It is very common in India that after a certain age, senior citizens and elderly persons transfer their property as a gift to their legal heirs, which in most cases are their children or grandchildren. The Government of India enacted the Maintenance and Welfare of Parents and Senior Citizens Act, 2007 in furtherance of the constitutional mandate enshrined in Article 41 of the Indian Constitution. Article 41 provides that “the State shall within the limits of its economic capacity and development, make effective provision for securing the right to work, to education and to public assistance in cases of unemployment, old age, sickness and disablement, and in other cases of undeserved want.” The Act provides for the betterment of living conditions of senior citizens as well as providing relevant safeguards to prevent them from being subject to exploitation or ill-treatment. One of the main aims of the Act is to ensure that maintenance was provided to senior citizens by their heirs, whether it be children or grandchildren.
The Act, under Section 23 also provides that where property was gifted out of love and subsequently, the transferee fails to provide basic amenities and basic physical care to the transferor;-such a transfer would be voidable at the option of the transferor. It is to be noted that this provision specifically applies to only senior citizens and excludes any other person or class of persons from its ambit.
In this piece, I aim to review some of the decisions of the High Courts on the aforementioned section.
It should also be noted that any counter argument based on the irrevocability of the gift according to the provisions of the Transfer of Property Act stands diminished according to the legal principle of “generalibus specialia derogant”, i.e., if a special provision of law is made pertaining to a certain subject matter, the general provision of law which may be applied to the same subject matter stands nullified due to the presence of the specific law.
In Ramesh v. Ishwar Devi, the Punjab and Haryana High Court held, “it is often seen that after receiving the property from their parents, the children abandon them. In such a situation, Section 23 is a deterrent to this and hence is beneficial for the elderly old aged people who are incapable of taking care of themselves in their last phase of life.” According to recent trends, courts have been interpreting section 23(1) in a way that keeps the interest of senior citizens in mind in deciding the validity of gift deeds regarding the transfer of property from a senior citizen to their children. In S. Prashanth Kumar & Ors. v. The Deputy Commissioner, Bangalore Urban District and Ors, the Hon’ble Karnataka High Court held that if there is evidence available to the satisfaction of the authorities that the ingredient of section 23 is satisfied in a given case, the transfer deed may be invalidated under section 23 without the explicit mentioning of the basic amenity clause in the contract. The Delhi High Court in the matter Smt. Sunita Bhasin v. State of NCT of Delhi And Ors.,, recently held that it is implied in any gift of property, that is executed out of natural love and affection, that the transferee would reciprocate the love and affection and at the very least provide the basic amenities and meet the physical needs of the donor and express stipulation that the gift deed has been made on an understanding that the transferee would look after basic needs of the donor is not necessary. The latent nature of the maintenance clause under section 23 was reiterated by the Bombay High Court in the matter of Pritish Natvar Sanghvi v. Natvar Keshavlal Sanghvi & Anr, wherein it was held that the it was implicit in the agreement that the children are obligated to maintain the parents if they have transferred any property to them as a gift.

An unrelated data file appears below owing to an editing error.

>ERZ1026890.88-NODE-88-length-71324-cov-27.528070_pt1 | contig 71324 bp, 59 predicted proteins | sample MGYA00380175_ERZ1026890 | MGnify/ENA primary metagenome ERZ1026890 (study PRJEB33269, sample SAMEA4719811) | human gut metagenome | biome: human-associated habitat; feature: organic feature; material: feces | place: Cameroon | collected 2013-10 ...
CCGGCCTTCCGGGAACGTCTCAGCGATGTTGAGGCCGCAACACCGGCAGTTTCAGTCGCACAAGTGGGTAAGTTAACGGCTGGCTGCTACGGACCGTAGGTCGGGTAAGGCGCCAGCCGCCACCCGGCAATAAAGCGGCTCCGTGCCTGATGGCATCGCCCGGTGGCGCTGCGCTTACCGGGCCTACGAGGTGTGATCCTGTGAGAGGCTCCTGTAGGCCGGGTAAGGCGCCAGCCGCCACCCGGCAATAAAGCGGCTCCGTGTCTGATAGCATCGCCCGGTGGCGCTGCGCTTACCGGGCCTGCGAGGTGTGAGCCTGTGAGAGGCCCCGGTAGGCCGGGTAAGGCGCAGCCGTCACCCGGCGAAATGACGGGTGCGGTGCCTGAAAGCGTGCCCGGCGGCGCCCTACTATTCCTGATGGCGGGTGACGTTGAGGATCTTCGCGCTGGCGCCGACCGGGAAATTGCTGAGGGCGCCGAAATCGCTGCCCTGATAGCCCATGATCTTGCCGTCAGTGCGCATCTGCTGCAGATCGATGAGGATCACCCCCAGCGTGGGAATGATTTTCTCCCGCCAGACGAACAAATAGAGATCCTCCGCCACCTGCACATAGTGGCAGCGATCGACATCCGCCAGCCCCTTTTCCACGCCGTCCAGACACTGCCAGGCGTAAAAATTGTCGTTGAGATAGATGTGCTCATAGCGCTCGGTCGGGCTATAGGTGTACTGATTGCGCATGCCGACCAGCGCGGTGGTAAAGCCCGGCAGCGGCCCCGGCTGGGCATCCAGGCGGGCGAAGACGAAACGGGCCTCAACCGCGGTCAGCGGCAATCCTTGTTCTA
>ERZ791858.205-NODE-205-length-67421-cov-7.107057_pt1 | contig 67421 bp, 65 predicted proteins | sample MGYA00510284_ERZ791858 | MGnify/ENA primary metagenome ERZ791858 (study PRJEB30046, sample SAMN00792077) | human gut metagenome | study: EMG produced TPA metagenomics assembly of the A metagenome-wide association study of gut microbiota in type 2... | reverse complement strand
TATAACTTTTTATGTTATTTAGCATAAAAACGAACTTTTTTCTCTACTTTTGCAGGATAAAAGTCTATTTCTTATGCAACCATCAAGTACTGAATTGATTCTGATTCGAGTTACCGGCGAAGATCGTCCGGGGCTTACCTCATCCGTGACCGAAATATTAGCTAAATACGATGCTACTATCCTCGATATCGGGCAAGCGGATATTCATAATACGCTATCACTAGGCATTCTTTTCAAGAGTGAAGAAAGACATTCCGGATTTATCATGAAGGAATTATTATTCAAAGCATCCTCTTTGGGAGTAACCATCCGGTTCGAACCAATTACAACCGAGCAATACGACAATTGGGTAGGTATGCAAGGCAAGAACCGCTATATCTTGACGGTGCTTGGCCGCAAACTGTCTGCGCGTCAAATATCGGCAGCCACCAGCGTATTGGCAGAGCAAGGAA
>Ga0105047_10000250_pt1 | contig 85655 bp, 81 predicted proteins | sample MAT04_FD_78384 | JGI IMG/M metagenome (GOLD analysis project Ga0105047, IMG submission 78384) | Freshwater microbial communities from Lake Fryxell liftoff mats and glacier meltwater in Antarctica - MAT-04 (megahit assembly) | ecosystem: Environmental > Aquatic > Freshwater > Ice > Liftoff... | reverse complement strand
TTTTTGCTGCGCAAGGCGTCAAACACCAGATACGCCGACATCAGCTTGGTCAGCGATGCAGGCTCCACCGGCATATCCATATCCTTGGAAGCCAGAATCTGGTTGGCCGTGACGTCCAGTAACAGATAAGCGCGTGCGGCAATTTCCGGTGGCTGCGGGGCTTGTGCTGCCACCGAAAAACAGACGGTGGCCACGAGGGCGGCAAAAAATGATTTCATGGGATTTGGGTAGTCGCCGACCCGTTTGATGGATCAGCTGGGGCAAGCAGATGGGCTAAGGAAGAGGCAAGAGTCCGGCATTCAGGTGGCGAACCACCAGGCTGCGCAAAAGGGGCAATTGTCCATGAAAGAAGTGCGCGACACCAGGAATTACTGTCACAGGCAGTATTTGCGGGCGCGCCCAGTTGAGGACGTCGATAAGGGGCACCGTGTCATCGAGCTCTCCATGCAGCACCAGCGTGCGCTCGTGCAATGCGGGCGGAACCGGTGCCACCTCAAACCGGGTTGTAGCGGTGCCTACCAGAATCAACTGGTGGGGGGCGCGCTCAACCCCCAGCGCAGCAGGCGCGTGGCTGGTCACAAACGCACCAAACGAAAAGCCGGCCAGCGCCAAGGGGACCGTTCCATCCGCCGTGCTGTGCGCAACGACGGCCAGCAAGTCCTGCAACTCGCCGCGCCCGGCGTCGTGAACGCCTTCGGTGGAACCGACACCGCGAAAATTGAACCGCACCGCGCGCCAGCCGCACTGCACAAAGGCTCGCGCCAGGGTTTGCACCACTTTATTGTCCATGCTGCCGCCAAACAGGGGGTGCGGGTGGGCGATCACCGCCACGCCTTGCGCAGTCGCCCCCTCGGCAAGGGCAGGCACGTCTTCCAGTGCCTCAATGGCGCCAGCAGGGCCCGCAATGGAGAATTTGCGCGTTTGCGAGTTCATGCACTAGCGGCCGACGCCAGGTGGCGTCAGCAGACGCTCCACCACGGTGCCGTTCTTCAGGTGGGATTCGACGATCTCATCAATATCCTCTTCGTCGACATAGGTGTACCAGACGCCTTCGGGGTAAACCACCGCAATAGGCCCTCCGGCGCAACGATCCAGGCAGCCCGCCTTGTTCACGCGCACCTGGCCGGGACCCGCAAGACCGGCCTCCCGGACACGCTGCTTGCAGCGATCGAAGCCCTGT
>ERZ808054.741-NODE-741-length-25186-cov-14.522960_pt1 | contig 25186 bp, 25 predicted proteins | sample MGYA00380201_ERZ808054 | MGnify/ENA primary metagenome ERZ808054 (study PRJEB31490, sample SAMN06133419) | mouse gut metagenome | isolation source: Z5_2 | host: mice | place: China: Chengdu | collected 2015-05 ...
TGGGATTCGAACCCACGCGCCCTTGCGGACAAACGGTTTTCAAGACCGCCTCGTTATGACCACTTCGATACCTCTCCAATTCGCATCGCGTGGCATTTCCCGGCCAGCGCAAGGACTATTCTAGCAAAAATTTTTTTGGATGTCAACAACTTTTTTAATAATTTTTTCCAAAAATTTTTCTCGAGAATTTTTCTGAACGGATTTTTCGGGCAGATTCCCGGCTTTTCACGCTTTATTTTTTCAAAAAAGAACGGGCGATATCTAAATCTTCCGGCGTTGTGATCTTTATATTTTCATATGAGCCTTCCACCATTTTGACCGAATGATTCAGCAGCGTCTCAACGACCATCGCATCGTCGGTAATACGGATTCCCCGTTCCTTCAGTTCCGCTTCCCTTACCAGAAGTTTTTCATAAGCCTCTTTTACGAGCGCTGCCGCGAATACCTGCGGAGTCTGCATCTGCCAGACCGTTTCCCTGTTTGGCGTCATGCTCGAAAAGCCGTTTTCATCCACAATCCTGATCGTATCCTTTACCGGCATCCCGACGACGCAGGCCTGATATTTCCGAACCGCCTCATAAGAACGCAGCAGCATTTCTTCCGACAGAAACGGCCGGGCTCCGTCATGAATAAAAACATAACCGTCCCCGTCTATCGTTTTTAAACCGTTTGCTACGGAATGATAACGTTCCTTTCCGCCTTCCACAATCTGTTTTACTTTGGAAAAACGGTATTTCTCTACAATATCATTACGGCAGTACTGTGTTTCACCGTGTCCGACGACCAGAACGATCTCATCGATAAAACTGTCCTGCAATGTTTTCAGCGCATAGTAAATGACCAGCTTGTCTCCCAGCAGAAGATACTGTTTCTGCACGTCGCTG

The Courts, when passing these orders have interpreted section 23 in such a manner that, that the explicit presence of the condition of maintenance does not have to be present in the contract transferring property to their children but is held to present in the same. But it should also be noted that the Kerala High Court, in the matter of Subhashini v. The District Collector and Ors:, although went to in a different direction to the above-mentioned judgments and the Hon’ble Justices opined that even though there is an element of morality in the legislation, that cannot be sole reigning consideration in interpreting a provision in a statute which totally extinguishes the rights of the transferee and held that a condition to provide basic amenities to the transferor must be included in the transfer deed in order for the transferor to invalidate the deed under section 23 of the Act. Such a judicial pronouncement defeats the legislative intent behind the Act and puts pressure on the senior citizens to include such a clause in their transfer deed which is again impractical when preparing a deed in favor of their children or grandchildren. Thus, the judiciary has kept the interests of the senior citizens of paramount importance in the promulgation of its orders which is in line with the legislative intent behind the creation of the Maintenance and Welfare of Parents and Senior Citizens Act, 2007.
This was written by Madhav Deepak, a fourth year law student from NLU, Jodhpur who interned with CLPR.